“The Cooler” was a very enjoyable film, low-budget and melancholy in tone; I found the characters appealing and interesting. William H. Macy delivers yet another great performance and Alec Baldwin, the Hollywood star that he is, was finally recognized for his talents with an Academy Award nomination. Though I expected to see Tim Robbins accepting the Oscar (and he did), I would have loved to see Baldwin up there as well. He’s a villain, yet somehow we can see his point of view on things. He doesn’t have many redeemable qualities and ultimately I felt sorry for his character. Maria Bello holds her own with these two just the same, her performance is just as strong as Macy and Baldwin’s. The movie was in and out of theaters pretty fast, but hopefully it will find new life on DVD. An interesting story, this has somewhat of a timeless look and feel to it. I can imagine this movie being made twenty years ago and being just as good. Though the underlying theme is about love (what isn’t), I think this independent film will cater to much wider audiences. To see Macy doing what he’s good at and Baldwin at his best (though a great, and underrated comic actor as well), be sure to check this out.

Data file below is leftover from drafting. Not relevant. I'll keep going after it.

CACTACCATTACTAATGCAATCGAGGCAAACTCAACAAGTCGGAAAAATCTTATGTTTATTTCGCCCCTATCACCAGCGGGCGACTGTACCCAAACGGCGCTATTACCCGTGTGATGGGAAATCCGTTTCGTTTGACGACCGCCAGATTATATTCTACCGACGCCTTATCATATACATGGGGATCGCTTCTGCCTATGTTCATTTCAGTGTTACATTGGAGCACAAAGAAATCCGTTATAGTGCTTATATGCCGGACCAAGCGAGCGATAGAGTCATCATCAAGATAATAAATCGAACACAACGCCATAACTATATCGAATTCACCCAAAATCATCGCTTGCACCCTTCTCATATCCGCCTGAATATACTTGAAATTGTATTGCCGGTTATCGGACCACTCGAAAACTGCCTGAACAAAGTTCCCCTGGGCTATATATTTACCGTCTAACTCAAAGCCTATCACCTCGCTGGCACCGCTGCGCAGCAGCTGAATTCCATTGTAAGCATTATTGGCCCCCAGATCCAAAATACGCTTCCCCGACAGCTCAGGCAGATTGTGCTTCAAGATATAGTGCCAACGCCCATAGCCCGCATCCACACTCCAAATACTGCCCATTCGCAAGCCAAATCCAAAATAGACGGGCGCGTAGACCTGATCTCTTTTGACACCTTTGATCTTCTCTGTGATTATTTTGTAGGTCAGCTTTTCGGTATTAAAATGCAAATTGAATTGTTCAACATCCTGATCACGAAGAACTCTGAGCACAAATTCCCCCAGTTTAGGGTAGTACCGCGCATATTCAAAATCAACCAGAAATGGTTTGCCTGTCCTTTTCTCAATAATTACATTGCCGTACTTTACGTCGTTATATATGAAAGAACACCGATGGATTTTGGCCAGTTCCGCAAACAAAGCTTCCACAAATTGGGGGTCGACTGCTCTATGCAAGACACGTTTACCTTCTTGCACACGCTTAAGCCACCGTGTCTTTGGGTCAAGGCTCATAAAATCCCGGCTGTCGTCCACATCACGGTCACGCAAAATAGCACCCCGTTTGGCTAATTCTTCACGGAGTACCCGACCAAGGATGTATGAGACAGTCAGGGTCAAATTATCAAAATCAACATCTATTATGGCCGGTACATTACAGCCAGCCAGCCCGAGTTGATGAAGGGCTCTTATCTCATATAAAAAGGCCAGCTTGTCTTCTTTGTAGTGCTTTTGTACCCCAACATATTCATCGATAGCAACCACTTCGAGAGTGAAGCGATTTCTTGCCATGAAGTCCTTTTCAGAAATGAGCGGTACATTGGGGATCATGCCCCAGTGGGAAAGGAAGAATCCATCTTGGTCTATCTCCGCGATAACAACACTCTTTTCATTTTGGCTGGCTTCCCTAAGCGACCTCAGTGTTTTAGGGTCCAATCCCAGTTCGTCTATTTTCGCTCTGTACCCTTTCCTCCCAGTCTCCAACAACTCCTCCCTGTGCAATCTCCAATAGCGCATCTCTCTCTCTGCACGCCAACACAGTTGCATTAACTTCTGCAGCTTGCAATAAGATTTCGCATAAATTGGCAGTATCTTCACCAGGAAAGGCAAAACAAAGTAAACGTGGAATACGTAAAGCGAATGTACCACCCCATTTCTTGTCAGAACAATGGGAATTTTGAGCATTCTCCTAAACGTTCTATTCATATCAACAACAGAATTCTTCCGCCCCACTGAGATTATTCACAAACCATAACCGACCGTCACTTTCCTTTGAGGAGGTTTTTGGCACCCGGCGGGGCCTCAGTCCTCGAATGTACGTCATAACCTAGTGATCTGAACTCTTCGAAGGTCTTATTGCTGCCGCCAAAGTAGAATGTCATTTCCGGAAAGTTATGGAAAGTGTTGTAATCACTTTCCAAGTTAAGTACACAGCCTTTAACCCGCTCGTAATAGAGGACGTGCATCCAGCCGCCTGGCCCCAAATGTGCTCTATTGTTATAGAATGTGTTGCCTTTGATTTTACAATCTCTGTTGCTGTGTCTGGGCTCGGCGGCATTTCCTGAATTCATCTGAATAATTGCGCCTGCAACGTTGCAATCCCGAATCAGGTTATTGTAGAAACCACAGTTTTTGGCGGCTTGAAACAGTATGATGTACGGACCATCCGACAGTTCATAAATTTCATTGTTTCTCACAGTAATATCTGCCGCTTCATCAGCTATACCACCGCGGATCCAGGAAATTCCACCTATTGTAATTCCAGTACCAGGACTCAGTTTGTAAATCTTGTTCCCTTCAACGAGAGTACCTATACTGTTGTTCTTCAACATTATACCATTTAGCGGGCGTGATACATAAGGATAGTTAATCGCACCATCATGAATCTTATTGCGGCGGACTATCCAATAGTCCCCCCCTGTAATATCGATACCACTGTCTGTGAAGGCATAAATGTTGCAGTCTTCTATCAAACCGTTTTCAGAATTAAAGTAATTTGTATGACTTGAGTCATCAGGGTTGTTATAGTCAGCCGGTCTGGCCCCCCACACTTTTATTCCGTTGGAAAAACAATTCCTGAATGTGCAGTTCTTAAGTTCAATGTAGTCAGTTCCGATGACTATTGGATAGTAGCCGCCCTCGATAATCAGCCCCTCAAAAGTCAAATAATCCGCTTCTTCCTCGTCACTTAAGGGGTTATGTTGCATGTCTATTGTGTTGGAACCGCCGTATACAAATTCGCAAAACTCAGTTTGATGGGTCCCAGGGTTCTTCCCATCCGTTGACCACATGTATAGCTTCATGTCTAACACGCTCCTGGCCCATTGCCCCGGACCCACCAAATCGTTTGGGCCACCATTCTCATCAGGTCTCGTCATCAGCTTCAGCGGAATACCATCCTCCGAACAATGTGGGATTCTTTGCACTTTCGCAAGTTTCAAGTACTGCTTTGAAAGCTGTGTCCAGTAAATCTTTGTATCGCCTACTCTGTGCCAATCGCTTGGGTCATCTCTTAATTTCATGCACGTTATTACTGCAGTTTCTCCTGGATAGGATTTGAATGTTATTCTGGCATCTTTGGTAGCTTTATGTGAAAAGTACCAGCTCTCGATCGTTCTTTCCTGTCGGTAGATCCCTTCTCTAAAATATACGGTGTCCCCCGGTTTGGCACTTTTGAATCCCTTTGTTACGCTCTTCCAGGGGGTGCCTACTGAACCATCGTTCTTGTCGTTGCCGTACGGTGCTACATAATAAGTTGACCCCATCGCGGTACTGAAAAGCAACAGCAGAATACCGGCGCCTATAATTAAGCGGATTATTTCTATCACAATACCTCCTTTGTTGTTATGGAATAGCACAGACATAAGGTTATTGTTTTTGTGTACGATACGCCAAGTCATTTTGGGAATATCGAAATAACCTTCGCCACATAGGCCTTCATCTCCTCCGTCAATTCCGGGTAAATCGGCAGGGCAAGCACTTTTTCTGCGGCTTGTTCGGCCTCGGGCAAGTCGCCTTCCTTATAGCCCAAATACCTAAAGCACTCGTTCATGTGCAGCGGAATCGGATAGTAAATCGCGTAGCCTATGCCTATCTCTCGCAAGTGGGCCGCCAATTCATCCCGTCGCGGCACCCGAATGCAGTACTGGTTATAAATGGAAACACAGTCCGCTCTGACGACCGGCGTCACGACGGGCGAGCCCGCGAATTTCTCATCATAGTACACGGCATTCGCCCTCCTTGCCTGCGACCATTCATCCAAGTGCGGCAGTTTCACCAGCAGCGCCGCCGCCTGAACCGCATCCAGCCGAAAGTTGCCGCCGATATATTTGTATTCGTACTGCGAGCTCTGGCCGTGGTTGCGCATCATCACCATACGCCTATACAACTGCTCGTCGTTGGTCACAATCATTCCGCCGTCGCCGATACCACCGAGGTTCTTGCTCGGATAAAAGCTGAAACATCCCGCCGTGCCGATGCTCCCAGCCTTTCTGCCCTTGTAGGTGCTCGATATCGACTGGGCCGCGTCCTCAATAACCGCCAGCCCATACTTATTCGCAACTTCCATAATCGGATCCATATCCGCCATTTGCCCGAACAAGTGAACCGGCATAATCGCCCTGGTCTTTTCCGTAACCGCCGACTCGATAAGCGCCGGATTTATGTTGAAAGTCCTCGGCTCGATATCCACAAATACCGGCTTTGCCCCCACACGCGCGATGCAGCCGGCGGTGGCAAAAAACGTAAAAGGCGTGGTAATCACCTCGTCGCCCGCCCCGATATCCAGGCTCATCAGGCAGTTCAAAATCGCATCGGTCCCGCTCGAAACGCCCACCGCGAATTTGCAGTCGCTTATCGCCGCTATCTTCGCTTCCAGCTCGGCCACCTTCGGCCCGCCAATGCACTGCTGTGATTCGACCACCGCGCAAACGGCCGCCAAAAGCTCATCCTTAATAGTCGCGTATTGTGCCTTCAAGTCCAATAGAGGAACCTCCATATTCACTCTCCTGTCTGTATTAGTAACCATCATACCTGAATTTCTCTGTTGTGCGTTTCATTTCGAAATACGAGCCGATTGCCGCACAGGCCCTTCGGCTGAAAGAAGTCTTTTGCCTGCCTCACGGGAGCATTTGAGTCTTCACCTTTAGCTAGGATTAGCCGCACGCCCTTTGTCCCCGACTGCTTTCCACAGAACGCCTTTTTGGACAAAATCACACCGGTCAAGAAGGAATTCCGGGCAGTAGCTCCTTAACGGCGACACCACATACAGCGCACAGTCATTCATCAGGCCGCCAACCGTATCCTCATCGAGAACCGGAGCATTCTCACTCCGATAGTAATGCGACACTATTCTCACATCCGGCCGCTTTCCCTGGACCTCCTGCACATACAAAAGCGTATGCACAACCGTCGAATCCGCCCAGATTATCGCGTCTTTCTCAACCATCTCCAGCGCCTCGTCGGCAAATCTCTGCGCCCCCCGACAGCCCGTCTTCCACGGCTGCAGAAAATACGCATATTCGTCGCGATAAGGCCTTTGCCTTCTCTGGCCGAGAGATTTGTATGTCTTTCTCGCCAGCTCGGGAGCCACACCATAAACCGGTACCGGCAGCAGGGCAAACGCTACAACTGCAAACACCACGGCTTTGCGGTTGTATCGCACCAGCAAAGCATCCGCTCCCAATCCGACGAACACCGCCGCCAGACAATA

Video: How does it look?
This is proof that not everything you see on a box, even a DVD box, isn’t always correct. The back of the box claims that the aspect ratio is 1.85:1 and this is a misprint. I remember thinking that it was much wider when I saw it in the theater and it is indeed shown in a 2.35:1 anamorphic image. That being said, I was pretty impressed with how this appeared on the screen. The tone of the movie is down and somber and that’s reflected in many of the scenes. However, when Bernie begins to change, his clothes and the atmosphere around him does as well. This is well-represented in the transfer and something that is so subtle that most people will miss it. There’s no edge enhancement to speak of and though the majority of the movie is dark, the colors don’t suffer too much. Fleshtones appear to be natural, though a number of the scenes appear to be washed out (not a fault of the transfer, this is how it was intended). All in all, a great transfer and reproduced well on disc.